Manatee school officials welcome proposed rule change for school grades

eearl@bradenton.comJuly 16, 2013 

MANATEE -- As concerns spread throughout the state concerning drops in school grades, Florida Education Commissioner Tony Bennett has recommended a new rule that will affect schools districts throughout Florida, including Manatee County.

The state board of education meets Tuesday to discuss Bennett's recommendation that school grades should only be allowed to drop one letter grade at a time.

Bennett made the recommendation to address concerns from multiple school districts, including Manatee County, about school grades falling because of a new rule that changed the passing grade of the FCAT writing from a 3 to a 3.5.

Manatee County Superintendent Rick Mills said this measure will help address FCAT scores.

"This is a positive impact for all school districts concerned about their schools dropping letter grades down to an 'F,'" Mills said Monday. "It impacts everybody -- the community, parents, teachers, staff and faculty."

Diana Greene, Manatee's deputy superintendent for instruction, also welcomed the proposed rule change.

"The commissioner is bringing a recommendation to put a parachute back in place," Greene said.

Greene said with the change, Manatee could possibly have fewer "D" or "F" schools. But the district still does not know its grades for this past school year, Greene noted, and it could be as late as November until the high schools have enough data from the state to calculate their school grades.

"We get school proficiency first," Greene said.

Only 49 percent of Manatee County third-graders passed the reading test on the FCAT with a score of 3 or above, and only 57 percent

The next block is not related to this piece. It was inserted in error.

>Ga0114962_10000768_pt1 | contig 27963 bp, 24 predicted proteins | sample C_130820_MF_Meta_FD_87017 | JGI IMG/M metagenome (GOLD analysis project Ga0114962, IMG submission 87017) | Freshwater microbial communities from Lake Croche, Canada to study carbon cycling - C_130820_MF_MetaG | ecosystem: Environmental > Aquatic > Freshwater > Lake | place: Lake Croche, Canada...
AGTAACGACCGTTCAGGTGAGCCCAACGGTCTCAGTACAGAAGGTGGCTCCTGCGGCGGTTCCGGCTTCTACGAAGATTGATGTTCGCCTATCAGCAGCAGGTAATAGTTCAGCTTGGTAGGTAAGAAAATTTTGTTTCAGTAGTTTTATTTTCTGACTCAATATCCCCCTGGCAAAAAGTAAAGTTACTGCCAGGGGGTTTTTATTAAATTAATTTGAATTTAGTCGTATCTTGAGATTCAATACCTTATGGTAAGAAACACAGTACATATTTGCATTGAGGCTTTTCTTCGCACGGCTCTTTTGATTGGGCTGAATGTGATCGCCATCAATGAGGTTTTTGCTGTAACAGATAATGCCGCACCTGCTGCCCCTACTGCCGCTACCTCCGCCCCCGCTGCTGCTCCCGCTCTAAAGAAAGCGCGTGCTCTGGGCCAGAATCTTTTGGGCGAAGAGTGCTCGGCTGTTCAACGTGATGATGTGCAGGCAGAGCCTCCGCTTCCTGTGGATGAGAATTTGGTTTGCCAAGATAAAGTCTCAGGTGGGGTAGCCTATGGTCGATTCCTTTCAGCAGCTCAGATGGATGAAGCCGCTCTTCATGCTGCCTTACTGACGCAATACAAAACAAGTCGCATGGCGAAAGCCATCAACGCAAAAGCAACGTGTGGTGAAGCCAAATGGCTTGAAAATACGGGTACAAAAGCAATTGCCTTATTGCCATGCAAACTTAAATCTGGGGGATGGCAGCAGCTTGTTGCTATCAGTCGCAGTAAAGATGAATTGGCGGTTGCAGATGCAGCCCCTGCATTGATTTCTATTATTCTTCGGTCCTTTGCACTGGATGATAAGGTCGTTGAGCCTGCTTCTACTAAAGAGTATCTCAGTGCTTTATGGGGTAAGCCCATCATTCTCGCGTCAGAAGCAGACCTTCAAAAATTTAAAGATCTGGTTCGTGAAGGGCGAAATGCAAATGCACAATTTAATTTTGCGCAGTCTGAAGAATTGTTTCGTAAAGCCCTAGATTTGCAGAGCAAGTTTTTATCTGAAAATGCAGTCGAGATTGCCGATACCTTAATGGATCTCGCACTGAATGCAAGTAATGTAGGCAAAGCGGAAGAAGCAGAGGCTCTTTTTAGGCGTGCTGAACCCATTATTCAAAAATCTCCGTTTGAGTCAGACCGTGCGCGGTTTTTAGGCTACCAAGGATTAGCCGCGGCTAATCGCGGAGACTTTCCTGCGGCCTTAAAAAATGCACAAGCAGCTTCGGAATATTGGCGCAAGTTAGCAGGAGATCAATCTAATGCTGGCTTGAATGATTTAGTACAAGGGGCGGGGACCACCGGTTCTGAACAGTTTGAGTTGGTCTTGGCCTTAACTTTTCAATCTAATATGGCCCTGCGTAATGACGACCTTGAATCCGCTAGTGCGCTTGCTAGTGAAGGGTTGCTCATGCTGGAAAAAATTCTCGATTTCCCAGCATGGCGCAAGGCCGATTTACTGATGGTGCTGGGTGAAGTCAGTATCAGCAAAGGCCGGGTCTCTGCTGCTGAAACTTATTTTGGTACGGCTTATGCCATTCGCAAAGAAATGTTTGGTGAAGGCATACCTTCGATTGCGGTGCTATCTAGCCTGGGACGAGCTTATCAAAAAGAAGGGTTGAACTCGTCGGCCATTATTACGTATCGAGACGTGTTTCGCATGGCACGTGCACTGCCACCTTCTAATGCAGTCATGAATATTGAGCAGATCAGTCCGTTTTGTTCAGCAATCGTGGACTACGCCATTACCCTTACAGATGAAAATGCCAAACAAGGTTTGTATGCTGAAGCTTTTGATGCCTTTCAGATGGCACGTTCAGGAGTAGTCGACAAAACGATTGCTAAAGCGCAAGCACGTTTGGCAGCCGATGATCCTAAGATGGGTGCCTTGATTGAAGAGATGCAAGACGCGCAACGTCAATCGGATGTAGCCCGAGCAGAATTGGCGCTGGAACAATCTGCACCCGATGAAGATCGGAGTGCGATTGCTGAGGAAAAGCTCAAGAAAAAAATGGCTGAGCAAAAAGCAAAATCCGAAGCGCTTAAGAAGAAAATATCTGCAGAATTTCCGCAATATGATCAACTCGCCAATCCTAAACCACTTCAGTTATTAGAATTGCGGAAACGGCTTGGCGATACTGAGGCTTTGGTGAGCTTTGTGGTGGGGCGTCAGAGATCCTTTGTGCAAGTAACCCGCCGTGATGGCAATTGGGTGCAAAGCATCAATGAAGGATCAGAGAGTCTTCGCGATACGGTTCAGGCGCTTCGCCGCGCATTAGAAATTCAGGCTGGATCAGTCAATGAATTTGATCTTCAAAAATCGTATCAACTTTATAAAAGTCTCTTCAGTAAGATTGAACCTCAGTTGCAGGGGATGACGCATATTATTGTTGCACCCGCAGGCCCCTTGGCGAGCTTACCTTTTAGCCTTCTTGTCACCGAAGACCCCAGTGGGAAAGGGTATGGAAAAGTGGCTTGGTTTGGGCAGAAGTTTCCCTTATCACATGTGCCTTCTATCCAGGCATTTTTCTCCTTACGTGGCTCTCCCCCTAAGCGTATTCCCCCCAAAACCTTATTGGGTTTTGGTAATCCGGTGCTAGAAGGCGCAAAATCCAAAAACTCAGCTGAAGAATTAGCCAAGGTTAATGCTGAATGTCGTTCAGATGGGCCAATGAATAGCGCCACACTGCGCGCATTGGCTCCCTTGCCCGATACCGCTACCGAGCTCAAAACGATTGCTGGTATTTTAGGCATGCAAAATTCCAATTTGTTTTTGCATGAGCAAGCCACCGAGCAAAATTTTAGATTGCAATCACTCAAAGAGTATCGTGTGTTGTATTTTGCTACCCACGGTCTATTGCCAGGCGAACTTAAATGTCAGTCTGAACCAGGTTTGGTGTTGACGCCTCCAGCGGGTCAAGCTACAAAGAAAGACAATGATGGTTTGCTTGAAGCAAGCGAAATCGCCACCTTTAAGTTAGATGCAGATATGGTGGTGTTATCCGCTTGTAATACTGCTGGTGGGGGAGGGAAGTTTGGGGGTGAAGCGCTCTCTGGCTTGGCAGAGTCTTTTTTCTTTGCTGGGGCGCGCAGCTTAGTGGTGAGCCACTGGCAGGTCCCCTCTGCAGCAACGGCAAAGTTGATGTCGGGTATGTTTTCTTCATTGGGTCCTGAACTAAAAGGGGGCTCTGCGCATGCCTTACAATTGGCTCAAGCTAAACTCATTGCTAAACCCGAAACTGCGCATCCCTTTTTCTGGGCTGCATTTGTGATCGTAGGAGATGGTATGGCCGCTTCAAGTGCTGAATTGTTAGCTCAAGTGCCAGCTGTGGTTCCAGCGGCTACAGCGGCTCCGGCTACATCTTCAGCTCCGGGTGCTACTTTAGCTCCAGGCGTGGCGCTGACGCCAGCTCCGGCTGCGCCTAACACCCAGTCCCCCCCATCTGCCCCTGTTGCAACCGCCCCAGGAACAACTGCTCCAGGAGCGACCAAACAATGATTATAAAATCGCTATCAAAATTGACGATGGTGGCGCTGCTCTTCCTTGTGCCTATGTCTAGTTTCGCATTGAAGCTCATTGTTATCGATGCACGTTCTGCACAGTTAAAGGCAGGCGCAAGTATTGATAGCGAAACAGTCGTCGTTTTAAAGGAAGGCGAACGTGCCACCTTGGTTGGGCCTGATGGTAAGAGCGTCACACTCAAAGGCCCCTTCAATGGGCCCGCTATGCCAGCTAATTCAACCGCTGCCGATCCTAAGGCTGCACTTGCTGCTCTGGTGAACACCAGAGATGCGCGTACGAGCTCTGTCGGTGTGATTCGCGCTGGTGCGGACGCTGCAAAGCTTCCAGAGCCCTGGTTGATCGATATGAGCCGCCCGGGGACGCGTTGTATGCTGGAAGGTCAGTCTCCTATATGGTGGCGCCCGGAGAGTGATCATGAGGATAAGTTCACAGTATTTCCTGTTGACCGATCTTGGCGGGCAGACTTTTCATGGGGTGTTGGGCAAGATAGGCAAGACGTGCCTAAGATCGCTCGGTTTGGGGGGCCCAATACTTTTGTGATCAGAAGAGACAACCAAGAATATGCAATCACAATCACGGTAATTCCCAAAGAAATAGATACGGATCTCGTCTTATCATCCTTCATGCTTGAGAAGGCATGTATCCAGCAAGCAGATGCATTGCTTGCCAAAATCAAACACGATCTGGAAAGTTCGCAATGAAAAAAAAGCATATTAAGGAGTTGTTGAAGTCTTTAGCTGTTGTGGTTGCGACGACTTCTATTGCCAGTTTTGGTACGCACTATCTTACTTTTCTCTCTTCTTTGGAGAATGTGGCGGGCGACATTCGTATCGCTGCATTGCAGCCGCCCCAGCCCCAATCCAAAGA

of fifth-graders and 53 percent of 10th-graders passed.

For the math test on the FCAT, only 49 percent of third-graders, 51 percent of fifth-graders and 55 percent of eighth-graders passed with a 3 or above. Only 57 percent of fourth-graders and 54 percent of eighth-graders passed the writing test with its new standards of a 3.5 or above. Tenth-graders in Manatee County fared a little better with a passing rate of 62 percent.

Greene said these scores weigh heavily on school grades and make a difference between a school being a "C" or a "D."

Greene said that with these statistics, she will work with schools even if they only drop one letter grade.

"We will always deal with actual proficiency points earned," Greene said.

Greene said that if a school sees only that it fell one letter grade, it might not look at the true picture and do all the things necessary to make gains.

Greene said they will still need to look at the scores and consider what the school's letter grade would be if they had been able to fall more than one letter grade at a time.

The district will continue to look at increasing proficiency levels, especially with the two Manatee County elementary schools that had to submit state-mandated school turnaround plans for this coming school year, she said.

"I am only on about day 70 (on the job), so I do not pretend I know everything about why our achievement is at any particular point," Greene said. "It goes back to curriculum, class resources and how instruction is delivered."

Greene said the new executive directors of middle schools and high schools and the still-to-be-hired executive director of elementary schools will be out in the schools gathering information.

"We will put a plan in place to address areas of weakness and take advantage of strengths," Greene said. The district hopes to have a "plan for here and now" in all schools sometime in September.

There will be a long-term academic plan in January for the transition from Next Generation standards to Common Core standards, she added.

"We are at a crossroads," Greene said. "The long-term academic plan will address the conversion to common core, instruction and evaluations."

Erica Earl, education reporter, can be reached at 941-745-7081.

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